BBC News

We’re joining forces to stamp out hate crime (UK)

Prosecutors and police have signed a series of pledges to crack down on hate crime and ensure culprits are punished properly.

West Mercia Police and the Crown Prosecution Service have drawn up three groundbreaking agreements which will see them work more closely to tackle racial, religious, homophobic, transphobic and disability hate crimes.

Both agencies have vowed to make all hate crimes “high priority” and bring more offenders to justice by providing better support for victims and witnesses.

Staff will be trained to follow the strict guidelines set out in the agreements and performance will be regularly monitored to make sure evidence is gathered properly.

Colin Chapman, chief crown prosecutor for West Mercia CPS and hate crime co-ordinator, said the agreements would allow the agencies to work together more effectively.

He said: “These types of crimes are based on ignorance and discrimination and have no place in an open and democratic society.

“Sadly, a large number of crimes against such communities are still not reported.

“We want to increase prosecutions for these crimes and to do this, we rely on people coming forward and reporting such crimes.

“I hope that through these service level agreements, the community will have the confidence in us so that they can come forward and report these crimes knowing that we will support them every step of the way in the prosecution process.

“The CPS is determined to get justice for every person we serve and, where we have sufficient evidence that a crime was based on hostility towards someone’s sexual orientation, gender identity, disability or race, prosecutors will argue that this is an aggravating factor in court.”

Simon Edens, assistant chief constable for West Mercia Police, said the move was a “step forward” in tackling hate crime and would help more victims to come forward.

He said: “Hate crime is different to other forms of crime as it targets people because of their identity. It is a form of discrimination that infringes upon human rights. It creates fear in victims, groups and communities.

“We understand it is sometimes difficult to report it to the police. If you are a victim or know someone who is, there are various agencies in place to give support and offer guidance.”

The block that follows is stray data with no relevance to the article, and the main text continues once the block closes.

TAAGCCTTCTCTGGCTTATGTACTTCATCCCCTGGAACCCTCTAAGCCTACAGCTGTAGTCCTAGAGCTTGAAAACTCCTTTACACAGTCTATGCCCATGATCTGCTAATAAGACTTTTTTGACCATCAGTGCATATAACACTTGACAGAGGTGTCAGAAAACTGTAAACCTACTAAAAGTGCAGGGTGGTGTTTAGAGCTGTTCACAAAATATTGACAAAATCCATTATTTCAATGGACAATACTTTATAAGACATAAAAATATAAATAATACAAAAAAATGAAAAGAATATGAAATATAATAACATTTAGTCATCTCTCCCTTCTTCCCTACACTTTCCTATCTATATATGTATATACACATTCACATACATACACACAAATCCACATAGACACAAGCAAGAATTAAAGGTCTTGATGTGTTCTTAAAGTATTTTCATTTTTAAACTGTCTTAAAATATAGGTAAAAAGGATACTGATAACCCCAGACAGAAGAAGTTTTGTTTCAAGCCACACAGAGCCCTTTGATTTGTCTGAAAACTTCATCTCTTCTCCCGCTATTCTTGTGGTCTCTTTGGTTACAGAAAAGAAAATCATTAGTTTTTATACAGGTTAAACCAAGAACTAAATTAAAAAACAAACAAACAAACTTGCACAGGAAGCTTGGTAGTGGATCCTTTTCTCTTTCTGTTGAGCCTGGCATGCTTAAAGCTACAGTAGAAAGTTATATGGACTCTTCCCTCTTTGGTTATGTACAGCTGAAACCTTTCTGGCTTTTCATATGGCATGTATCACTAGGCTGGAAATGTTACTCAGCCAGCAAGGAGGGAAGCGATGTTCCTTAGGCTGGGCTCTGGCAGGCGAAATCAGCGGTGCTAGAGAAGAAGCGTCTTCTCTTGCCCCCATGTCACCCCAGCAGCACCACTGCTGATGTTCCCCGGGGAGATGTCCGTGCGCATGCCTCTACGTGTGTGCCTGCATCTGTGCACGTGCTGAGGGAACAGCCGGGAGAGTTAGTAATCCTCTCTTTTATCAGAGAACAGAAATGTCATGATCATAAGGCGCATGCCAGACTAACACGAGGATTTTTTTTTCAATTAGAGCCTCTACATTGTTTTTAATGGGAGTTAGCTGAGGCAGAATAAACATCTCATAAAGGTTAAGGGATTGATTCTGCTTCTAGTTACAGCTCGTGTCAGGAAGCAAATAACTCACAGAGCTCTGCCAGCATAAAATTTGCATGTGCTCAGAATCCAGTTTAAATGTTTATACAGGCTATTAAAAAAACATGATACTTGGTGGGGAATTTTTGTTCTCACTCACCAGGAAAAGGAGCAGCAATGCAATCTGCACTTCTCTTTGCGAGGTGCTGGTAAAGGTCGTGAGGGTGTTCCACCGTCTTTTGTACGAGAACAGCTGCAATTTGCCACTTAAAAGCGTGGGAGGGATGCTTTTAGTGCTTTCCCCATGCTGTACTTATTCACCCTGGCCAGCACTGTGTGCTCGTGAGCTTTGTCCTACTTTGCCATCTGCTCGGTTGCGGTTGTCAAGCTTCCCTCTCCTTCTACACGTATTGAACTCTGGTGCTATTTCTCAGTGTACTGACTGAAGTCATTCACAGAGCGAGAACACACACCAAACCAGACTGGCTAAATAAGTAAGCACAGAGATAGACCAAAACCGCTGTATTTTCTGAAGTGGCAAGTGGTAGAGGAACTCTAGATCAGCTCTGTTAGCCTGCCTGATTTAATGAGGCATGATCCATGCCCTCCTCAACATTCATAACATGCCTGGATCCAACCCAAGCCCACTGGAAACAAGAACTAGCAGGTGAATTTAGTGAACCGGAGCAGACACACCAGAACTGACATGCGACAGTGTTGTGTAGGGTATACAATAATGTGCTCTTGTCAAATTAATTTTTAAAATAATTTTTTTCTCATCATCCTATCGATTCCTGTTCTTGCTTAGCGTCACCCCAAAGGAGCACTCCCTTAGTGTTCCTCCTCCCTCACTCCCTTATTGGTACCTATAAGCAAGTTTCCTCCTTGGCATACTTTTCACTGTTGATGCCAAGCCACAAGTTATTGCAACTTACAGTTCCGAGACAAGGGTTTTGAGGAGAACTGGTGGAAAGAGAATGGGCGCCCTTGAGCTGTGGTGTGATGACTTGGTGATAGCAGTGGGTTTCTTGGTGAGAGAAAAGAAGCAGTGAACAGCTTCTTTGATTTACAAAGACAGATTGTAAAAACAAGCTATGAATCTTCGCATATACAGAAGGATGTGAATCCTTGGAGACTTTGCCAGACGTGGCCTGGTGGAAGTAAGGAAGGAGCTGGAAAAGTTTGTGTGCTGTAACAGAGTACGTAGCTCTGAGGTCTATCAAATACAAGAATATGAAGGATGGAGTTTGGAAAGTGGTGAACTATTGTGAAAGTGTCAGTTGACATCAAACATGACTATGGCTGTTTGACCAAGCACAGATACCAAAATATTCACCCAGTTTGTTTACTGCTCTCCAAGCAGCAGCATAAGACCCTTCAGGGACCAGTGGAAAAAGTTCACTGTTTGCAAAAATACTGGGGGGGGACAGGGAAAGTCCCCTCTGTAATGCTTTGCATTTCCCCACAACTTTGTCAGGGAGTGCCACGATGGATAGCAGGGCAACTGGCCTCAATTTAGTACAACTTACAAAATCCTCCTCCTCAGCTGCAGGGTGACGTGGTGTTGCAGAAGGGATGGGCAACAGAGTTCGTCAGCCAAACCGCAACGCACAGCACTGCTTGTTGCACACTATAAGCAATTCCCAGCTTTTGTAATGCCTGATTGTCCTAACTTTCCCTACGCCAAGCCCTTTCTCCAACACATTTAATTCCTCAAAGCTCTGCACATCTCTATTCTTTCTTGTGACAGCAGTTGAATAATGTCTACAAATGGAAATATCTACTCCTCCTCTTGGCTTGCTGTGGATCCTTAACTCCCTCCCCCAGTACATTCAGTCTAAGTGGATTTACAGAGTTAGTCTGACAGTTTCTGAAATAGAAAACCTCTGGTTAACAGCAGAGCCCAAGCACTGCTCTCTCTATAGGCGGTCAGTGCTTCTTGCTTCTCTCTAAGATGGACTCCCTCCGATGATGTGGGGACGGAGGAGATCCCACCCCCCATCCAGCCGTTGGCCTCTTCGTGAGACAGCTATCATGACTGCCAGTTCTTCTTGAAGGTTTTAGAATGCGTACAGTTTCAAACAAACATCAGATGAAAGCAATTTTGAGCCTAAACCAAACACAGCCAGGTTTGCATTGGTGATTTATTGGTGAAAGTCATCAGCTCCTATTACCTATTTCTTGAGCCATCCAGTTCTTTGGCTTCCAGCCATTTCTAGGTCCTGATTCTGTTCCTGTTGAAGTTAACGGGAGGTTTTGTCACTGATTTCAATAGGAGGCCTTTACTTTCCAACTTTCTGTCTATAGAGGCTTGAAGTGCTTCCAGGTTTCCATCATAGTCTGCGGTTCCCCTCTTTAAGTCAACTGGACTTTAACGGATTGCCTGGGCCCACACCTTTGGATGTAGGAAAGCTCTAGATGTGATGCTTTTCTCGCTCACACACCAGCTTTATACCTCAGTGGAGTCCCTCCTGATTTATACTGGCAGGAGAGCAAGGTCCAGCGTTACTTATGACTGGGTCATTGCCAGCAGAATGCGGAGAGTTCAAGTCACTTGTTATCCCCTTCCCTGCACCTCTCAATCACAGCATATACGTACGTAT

There were 317 hate crimes reported across the county between April 2008 and April 2009 and 320 were reported between April 2009 and April 2010. Police believe the number of actual crimes committed is much higher.

    * Key points set out in the three agreements:
    * A hate crime is defined as any criminal offence which is perceived, by the victim or any other person, to be motivated by hostility or prejudice based on a person’s race, religion/faith, sexual orientation, transgender or disability.

    * Police must ensure all hate crimes cases are clearly identified and marked before handing over to CPS.

    * Police to record exact wording of any hate language used by offender. Include slang language, even if extremely offensive, in full. Include the name of any organisation.

    * Officers will include the perception of the victim or evidence which indicates the involvement of an extreme organisation.

    * The CPS will deal with hate crime expeditiously, giving prime consideration to the victim.

    * Incidents against disabled, lesbian, gay or bisexual people have been rarely reported or prosecuted – give victims and witnesses of such crime confidence that offences will be investigated sensitively, but with vigour.

    * Police to include specific reference to any scene of crime or nearby location that may relate to hate motivation or relate to a particular community.

Include descriptions of any property, whether belonging to the victim or offender, that could relate to the hatred motivation.

Worcester News

Racist thugs urinate on shop sweets (UK)

Shop owners have been outraged by drunk, racist thugs who urinated on a shop's sweet shelves in broad daylight.
Two drunks burst into newsagent Local in Dalkeith Place, Kettering, and began urinating on the sweets as the terrified female shopkeeper looked on.

Two family members alerted by the commotion came to her aid but were subjected to vile racist abuse.

Kamal Paul, who owns convenience store Paul's Stop and Shop opposite, said: "In the 13 years I have been in business it is the most disgusting, outrageous act I have witnessed."

Police raced to the scene and caught the two men as they abused the staff.